Taka, I doubt that fine tayloring is needed at the micromanagement level, unless you are actually broken in terms of insulin resistance. Whenever you take in modest carbs the level of insulin will rise and FFA production will drop. None of these energy sources is absolute and the metabolic switch is not an all or nothing phenomenon. Though I favour carnivory, probably because I am tempero-centric, we obviously can consume all sorts of mixtures of real foods. If your liver in particular is still in tact, there will be a balancing act performed that has been practised for a very long time in deed, probably since the time of multicellular organism development... I do what I do because I had a number of medical issues which simply went away on LC, so I assume I'm a bit broken... Also I've not met people who have fixed medical problems by high carb eating, which probably reflects my bias in experience collection! But medical problems suggest you are broken...

On the timing basis also, JK has that routine for stubborn weight loss which involves eating all your carbs in one go at bed time, presumably a few hours after a high fat evening meal........


Taka said...

OK Peter, so the JK's carb timing makes them difficult to go into the storage but unless the brain quickly soaks them up they may cause a hell of glycation wondering around in the blood stream?

lightcan said...

Thanks Peter,

I had my eyes checked for a driving licence about a year ago and they were fine but this happened years before too, I just don't know why. It's rare anyway. I thought that it could be explained with the help of the information you provided but I'm no wiser. (I must have a jelly brain due to my low T3 -Wilson's syndrome maybe which is not recognised as a disease) I thought that eating too many carbs (compared to usual amount of around 60 a day), let's say for dinner, makes your body look for glucose in the morning and it takes time to readjust again to fatty acids.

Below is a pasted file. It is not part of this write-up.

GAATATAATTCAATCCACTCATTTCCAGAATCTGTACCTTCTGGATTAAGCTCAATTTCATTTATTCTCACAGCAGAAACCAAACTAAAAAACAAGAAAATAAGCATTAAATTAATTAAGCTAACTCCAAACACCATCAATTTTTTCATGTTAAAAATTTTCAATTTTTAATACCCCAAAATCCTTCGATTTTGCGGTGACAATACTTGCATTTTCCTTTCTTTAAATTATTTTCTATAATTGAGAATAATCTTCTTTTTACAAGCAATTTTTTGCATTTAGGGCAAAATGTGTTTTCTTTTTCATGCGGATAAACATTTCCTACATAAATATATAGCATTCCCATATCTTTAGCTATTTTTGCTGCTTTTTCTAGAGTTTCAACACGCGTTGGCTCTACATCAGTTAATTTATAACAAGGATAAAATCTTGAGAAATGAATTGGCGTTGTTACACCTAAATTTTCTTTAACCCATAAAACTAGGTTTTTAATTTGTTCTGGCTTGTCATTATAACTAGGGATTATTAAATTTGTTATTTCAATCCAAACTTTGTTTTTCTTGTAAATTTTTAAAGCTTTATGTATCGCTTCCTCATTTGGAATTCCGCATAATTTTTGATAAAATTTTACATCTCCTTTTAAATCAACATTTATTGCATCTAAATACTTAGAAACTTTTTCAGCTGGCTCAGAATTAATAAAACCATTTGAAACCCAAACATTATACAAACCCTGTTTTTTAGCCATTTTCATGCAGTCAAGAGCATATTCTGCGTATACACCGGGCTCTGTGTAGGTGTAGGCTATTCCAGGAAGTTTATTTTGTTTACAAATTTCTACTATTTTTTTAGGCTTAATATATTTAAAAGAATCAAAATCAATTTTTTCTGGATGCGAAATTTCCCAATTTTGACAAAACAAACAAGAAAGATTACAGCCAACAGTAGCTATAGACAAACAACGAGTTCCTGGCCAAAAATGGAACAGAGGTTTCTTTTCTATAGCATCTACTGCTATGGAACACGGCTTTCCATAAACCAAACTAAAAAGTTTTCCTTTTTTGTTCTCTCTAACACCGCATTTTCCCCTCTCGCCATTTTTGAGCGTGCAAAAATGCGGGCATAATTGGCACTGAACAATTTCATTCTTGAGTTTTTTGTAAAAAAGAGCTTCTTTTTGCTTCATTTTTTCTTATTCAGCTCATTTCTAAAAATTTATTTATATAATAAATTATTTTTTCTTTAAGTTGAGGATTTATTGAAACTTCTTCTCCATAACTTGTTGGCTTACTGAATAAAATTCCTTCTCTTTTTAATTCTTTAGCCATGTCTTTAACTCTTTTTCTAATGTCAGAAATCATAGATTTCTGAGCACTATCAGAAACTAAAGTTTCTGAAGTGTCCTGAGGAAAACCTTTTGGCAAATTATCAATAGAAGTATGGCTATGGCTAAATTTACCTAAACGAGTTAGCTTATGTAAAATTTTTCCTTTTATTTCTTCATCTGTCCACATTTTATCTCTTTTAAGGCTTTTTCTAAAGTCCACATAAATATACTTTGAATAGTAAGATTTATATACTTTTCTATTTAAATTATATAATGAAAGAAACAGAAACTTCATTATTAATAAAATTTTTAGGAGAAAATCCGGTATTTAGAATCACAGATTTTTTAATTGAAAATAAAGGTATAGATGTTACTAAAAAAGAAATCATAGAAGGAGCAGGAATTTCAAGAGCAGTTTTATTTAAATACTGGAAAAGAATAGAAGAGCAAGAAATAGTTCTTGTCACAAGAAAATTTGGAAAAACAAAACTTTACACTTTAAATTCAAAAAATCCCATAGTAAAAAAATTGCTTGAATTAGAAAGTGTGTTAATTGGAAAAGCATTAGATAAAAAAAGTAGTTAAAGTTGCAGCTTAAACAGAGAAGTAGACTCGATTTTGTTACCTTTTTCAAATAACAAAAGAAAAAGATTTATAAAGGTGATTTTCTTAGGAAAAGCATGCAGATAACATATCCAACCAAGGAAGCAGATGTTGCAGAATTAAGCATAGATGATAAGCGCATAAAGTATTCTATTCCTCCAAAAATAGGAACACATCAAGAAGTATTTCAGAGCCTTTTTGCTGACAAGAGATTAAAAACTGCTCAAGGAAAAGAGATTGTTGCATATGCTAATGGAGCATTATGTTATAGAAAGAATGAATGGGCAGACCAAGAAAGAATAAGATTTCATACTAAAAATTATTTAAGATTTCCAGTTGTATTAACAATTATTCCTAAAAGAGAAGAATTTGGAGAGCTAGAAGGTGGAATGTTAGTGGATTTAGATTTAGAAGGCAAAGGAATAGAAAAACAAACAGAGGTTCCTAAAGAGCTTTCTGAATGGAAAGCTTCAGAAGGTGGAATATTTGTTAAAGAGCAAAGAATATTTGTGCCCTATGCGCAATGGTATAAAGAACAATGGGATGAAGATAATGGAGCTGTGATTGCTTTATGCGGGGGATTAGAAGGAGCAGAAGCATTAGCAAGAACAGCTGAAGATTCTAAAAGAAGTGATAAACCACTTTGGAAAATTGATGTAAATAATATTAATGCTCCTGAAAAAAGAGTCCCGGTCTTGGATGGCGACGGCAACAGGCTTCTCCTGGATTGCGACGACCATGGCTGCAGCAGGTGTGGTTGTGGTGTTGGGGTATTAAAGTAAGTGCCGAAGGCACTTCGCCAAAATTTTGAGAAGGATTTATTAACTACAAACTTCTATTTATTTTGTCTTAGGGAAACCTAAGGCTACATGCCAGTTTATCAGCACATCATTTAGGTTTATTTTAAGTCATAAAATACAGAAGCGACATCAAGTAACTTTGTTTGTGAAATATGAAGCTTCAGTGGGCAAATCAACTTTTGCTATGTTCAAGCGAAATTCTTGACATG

Peter said...

Taka, I'm not sure JK worries about glycation as much as I probably do. On a long term basis you could argue that a diet low in PUFA would make glycartion less of an issue, but we're just speculating here. You could also say that the ultimate arbiter might be a glucometer. Blood glucose below 7mmol/l is probably pretty safe. The glucometer would tell you what you can get away with in terms of timing...

Lightcan, I guess you could play with a glucometer too and see if your oddities were associated with falling glucose levels, not necessarily hypos, just rapid falls...

I rather like glucometers... Though one measuring insulin too would be even nicer!


trinkwasser said...

Palmitofake pah!

If they named it Ekafotimlap it would sell, guaranteed.

I used to get blurry vision (and eye infections) from high BG spikes which generate sorbitol in the eye - probably responsible for cataracts over time as well. I agree that a BG meter would be a good plan, your BG may be cycling between postprandial highs and lows a couple of hours later and either may be responsible for the symptoms.

Jeffrey Wessell said...

A few points to make about Jim and his workout: GLUT4 is mediated by insulin and needs insulin to be non-sequestered in the cell. Low insulin causes its uptake back into the cell. Insulin does not mobilize glucose, glucagon mobilizes stored glucose in the liver. At some point, when the muscles have exhausted their stores and the lactate levels have exceeded the capacity of the Cori cycle, and the liver is void of glucose, the level of exercise would deteriorate or fail altogether.

The palmitic acid could potentially be dangerous in the presence of already high glucose making the matter worse when the excess glucose is converted to palmitic acid, amongst other things.

Peter said...

Hi Jeffery,

I have to agree, a very poorly structured paragraph, but I'll leave it as it stands as it doesn't much impact the basic premise of the post and need anawful lot of convolutions to straighten it out.

It's axiomatic that high glucose and high palmitic acid are a catastrophe. The control of blood palmitate is not under your control if you have metabolic syndrome, aka dysfunctional adipocytes.

The supply of glucose is on your plate as well as in your liver...